When explaining their reasons for proposing a 37% toll increase on the Atlantic City Expressway, officials have stressed the need for nearly $500 million in construction spending to widen and repave the highway and improve its connection to Atlantic City International Airport.

But after repeated questioning from members of the public and legislators such as state Sen. Chris Brown, R-Atlantic, and U.S. Rep. Jeff Van Drew, R-2nd, South Jersey Transportation Authority leaders finally put a figure on how much of the toll increase it planned to spend on a light rail line from Glassboro to Camden. It turned out that project would get up to $200 million — or about 40% of the additional toll funds.

Failing to dedicate significant funding to the Atlantic City Rail Line, which desperately needs more service and better infrastructure, ignores the very reason for the expressway’s existence, Van Drew said Friday.

“The whole reason there is an A.C. Expressway is because there is an Atlantic City and an Atlantic County,” Van Drew said. “I’m not saying we shouldn’t help or do other projects (outside the county) as well, but the central project should be that (Atlantic City Rail) line.”

Expressway tolls, which raised more than $80 million a year in recent years, have not increased since 2008. Under the SJTA plan, the Egg Harbor plaza toll would increase from $3 to $4.25 each way, and 75-cent tolls at Pleasantville and elsewhere would increase to $1.25.

SJTA spokesman Mark Amorosi has said the agency expects to raise $26 million a year from the toll increase.

Written materials provided to the public listed the Glassboro light rail project as part of the 10-year plan but gave no dollar amount for it. The materials also included unspecified improvements to the Atlantic City Rail Line, but officials have refused to put a dollar figure on how much would be spent on that.

The paucity of information, lack of commitment to the A.C. Rail Line and the timing of the toll hikes as the coronavirus health crisis has thrown hundreds of thousands of New Jerseyans out of work have angered many.

“I’m outraged you are trying to rush through this massive toll increase when people all over the world are sick, scared and dying. It is insensitive, so uncaring and I’m really suspicious of the timing on this,” said Carolyn Rhodes, of Mantua, Gloucester County.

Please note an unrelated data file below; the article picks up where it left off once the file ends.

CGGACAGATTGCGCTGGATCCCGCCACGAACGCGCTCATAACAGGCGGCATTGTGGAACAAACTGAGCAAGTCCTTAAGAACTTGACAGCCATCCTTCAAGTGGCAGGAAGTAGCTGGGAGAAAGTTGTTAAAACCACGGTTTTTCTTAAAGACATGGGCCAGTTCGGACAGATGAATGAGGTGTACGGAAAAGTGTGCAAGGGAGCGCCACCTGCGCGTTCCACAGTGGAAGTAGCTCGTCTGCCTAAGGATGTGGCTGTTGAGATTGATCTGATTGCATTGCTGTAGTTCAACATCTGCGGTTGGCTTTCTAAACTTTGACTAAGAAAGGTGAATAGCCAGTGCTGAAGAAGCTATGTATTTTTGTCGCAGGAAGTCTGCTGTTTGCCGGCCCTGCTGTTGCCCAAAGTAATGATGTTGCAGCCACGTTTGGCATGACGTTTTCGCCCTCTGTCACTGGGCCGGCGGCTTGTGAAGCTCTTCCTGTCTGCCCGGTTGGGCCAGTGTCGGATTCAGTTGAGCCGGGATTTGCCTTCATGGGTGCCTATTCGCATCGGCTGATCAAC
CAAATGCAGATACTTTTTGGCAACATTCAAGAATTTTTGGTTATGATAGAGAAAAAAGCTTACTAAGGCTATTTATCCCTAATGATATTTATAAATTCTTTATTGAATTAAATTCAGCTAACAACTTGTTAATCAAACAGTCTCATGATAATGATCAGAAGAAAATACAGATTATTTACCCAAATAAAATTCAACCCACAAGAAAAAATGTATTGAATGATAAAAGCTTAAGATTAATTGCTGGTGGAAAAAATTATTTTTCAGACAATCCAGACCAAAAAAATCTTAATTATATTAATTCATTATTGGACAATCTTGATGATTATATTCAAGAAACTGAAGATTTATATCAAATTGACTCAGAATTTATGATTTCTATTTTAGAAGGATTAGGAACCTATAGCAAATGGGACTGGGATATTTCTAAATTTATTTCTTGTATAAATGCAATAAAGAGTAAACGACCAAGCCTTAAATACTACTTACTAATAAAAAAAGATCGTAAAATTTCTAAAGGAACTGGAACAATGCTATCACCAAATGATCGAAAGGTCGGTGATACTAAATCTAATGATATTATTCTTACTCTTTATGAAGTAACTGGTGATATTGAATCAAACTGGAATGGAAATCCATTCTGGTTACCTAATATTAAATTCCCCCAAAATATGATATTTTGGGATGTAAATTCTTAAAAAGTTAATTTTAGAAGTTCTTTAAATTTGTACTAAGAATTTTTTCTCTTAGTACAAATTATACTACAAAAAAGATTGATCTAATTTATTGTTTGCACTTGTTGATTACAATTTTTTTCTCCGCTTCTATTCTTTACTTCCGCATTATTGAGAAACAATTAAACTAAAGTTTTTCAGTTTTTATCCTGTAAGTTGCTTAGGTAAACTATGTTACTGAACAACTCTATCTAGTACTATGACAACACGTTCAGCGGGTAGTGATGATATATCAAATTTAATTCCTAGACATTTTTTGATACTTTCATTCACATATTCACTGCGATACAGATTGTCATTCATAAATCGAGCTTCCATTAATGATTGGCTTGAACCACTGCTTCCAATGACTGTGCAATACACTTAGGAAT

She called the operations of the Delaware River Port Authority, with which the SJTA would partner on the project, “shrouded in mystery and obscured from public scrutiny, sort of what you are doing now.”

Brown suggested the plan was developed before anyone had heard of COVID-19 in an April 10 letter to Diane Gutierrez-Scaccetti, chairwoman of the SJTA board and New Jersey’s transportation commissioner. Brown wants the SJTA to reevaluate its plans in light of the financial crisis caused by the virus.

“It seems any proposed public works projects from a public entity have to be evaluated within our overall post-pandemic priorities and if ... (we) can afford those projects,” Brown said.

Gutierrez-Scaccetti has maintained the spending plan will present “an immediate economic stimulus.”

“It will allow South Jersey to recover from the COVID-19 pandemic in the short term and sustain economic development into the future,” she said at the third of three online public hearings on the project, held over the objections of many.

She said the expressway has a vital role in two economic engines — connecting Philadelphia and Camden to shore destinations in the east, “including via a Glassboro-Camden light rail and Atlantic City Rail Line.”

Van Drew also sent Gutierrez-Scaccetti a letter about the same time, asking for specifics on how much money will be spent on the A.C. Rail Line.

“I have gotten no response yet,” Van Drew said Friday. “It’s not, in my mind, how you run a transportation and infrastructure plan.”

Van Drew said he has in the past thought highly of the work of SJTA Executive Director Stephen Dougherty, but this time, “I don’t understand what the real situation is here.”

“Before you impose onerous high tolls on people at the worst financial time in living history, you must have a really good reason, and a really good plan,” Van Drew said.

Gov. Phil Murphy, however, seems to support the SJTA plans and those of the New Jersey Turnpike Authority to also raise tolls on the Garden State Parkway and the New Jersey Turnpike.

“I feel strongly transportation-related money needs to be the direct source wherever possible for transportation projects,” Murphy said Thursday in response to a reporter’s question about the toll hikes at his daily COVID-19 briefing. “We are going to wake up from this at some point. … We have a state we have got to make sure is standing and there for us in a year, three years, five, 10 or 20 years.”

Murphy said construction projects will be key in moving the state forward.

Gutierrez-Scaccetti said similar things at the online public hearings the SJTA held, even saying the SJTA projects would help pull South Jersey out of the economic doldrums of the COVID-19 crisis.

“He’s never been a worrier about tolls or taxes,” Van Drew said of Murphy.

Contact: 609-272-7219

mpost@pressofac.com

Twitter @MichelleBPost

Staff Writer

In my first job after college got paid to read the New York Times and summarize articles for an early online data base. First reporting job was with The Daily Record in Parsippany. I have also worked in nonprofits, and have been with The Press since 1990.

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